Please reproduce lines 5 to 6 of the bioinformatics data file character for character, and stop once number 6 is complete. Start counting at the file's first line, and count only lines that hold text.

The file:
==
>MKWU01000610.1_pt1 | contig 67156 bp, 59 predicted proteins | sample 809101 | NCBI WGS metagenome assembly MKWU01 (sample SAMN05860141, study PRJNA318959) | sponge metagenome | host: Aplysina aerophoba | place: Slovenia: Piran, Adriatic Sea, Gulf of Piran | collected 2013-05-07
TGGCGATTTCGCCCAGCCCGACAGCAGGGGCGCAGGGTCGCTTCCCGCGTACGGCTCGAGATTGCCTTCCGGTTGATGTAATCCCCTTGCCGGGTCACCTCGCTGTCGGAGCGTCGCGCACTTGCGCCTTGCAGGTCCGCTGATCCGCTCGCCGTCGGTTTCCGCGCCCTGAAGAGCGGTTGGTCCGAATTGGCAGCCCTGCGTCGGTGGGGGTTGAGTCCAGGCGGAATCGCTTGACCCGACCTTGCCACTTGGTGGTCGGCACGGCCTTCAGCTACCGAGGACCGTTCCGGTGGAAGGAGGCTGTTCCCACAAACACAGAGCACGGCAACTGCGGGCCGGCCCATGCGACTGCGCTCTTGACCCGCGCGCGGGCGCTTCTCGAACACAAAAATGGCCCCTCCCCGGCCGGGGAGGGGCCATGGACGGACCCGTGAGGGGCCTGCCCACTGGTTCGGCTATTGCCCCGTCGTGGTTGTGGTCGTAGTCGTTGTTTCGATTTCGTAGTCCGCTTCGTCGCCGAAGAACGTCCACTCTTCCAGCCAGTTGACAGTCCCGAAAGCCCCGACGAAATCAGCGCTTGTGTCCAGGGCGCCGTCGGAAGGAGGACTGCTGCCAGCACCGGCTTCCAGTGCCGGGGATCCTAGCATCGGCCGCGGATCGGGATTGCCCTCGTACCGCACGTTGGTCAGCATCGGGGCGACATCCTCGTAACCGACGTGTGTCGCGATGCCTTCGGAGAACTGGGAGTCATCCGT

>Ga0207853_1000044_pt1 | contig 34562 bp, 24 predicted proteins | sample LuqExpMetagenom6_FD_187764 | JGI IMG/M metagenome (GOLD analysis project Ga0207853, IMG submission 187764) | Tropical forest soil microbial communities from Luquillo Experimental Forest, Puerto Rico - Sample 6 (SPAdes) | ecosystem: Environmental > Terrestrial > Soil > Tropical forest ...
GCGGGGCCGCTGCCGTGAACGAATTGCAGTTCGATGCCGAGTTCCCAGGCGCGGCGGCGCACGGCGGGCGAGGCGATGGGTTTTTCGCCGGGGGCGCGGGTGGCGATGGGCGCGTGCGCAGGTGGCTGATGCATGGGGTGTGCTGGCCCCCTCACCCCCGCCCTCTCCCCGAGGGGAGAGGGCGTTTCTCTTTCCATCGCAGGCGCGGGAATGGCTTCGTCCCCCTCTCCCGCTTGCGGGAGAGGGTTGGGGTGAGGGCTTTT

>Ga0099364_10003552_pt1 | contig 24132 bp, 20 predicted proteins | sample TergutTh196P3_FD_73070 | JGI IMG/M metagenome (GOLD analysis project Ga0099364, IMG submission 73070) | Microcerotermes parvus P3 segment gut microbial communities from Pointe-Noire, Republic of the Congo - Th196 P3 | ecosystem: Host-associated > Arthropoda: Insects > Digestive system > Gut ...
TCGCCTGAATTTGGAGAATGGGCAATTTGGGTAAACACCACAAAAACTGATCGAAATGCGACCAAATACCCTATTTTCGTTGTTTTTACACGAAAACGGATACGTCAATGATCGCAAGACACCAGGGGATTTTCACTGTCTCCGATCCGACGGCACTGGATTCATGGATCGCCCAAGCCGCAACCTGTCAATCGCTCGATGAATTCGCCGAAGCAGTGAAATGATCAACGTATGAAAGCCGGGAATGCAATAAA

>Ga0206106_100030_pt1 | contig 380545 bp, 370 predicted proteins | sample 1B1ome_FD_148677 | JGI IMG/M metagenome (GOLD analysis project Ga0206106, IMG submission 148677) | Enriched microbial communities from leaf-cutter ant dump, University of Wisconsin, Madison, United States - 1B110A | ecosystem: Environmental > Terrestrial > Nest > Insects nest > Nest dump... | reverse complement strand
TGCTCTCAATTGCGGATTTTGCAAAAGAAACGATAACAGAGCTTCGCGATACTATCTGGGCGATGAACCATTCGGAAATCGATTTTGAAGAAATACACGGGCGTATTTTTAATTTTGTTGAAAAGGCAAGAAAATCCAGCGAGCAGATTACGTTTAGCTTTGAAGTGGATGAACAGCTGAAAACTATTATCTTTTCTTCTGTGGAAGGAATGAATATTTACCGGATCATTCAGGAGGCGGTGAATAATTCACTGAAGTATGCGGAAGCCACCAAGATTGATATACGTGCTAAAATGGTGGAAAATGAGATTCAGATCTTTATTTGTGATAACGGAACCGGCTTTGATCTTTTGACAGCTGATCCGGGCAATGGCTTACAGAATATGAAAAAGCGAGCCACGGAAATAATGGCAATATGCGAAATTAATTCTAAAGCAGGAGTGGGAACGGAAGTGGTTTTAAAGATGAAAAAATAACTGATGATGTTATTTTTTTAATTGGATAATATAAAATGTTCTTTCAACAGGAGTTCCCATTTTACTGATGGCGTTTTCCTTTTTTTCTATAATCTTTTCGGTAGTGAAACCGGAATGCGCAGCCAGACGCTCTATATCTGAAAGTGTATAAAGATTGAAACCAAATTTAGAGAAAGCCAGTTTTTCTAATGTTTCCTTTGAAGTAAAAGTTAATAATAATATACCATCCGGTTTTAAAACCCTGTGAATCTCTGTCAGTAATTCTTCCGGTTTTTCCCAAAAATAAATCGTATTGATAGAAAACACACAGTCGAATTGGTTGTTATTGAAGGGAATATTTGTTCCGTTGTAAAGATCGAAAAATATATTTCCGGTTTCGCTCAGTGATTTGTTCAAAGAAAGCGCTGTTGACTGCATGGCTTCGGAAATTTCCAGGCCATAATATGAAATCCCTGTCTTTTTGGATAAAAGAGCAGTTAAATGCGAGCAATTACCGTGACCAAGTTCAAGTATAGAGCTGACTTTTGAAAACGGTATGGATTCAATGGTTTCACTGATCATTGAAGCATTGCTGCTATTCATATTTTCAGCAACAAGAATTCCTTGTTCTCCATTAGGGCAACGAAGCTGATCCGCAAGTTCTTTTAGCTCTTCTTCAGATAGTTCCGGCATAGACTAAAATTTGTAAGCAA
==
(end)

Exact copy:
>Ga0099364_10003552_pt1 | contig 24132 bp, 20 predicted proteins | sample TergutTh196P3_FD_73070 | JGI IMG/M metagenome (GOLD analysis project Ga0099364, IMG submission 73070) | Microcerotermes parvus P3 segment gut microbial communities from Pointe-Noire, Republic of the Congo - Th196 P3 | ecosystem: Host-associated > Arthropoda: Insects > Digestive system > Gut ...
TCGCCTGAATTTGGAGAATGGGCAATTTGGGTAAACACCACAAAAACTGATCGAAATGCGACCAAATACCCTATTTTCGTTGTTTTTACACGAAAACGGATACGTCAATGATCGCAAGACACCAGGGGATTTTCACTGTCTCCGATCCGACGGCACTGGATTCATGGATCGCCCAAGCCGCAACCTGTCAATCGCTCGATGAATTCGCCGAAGCAGTGAAATGATCAACGTATGAAAGCCGGGAATGCAATAAA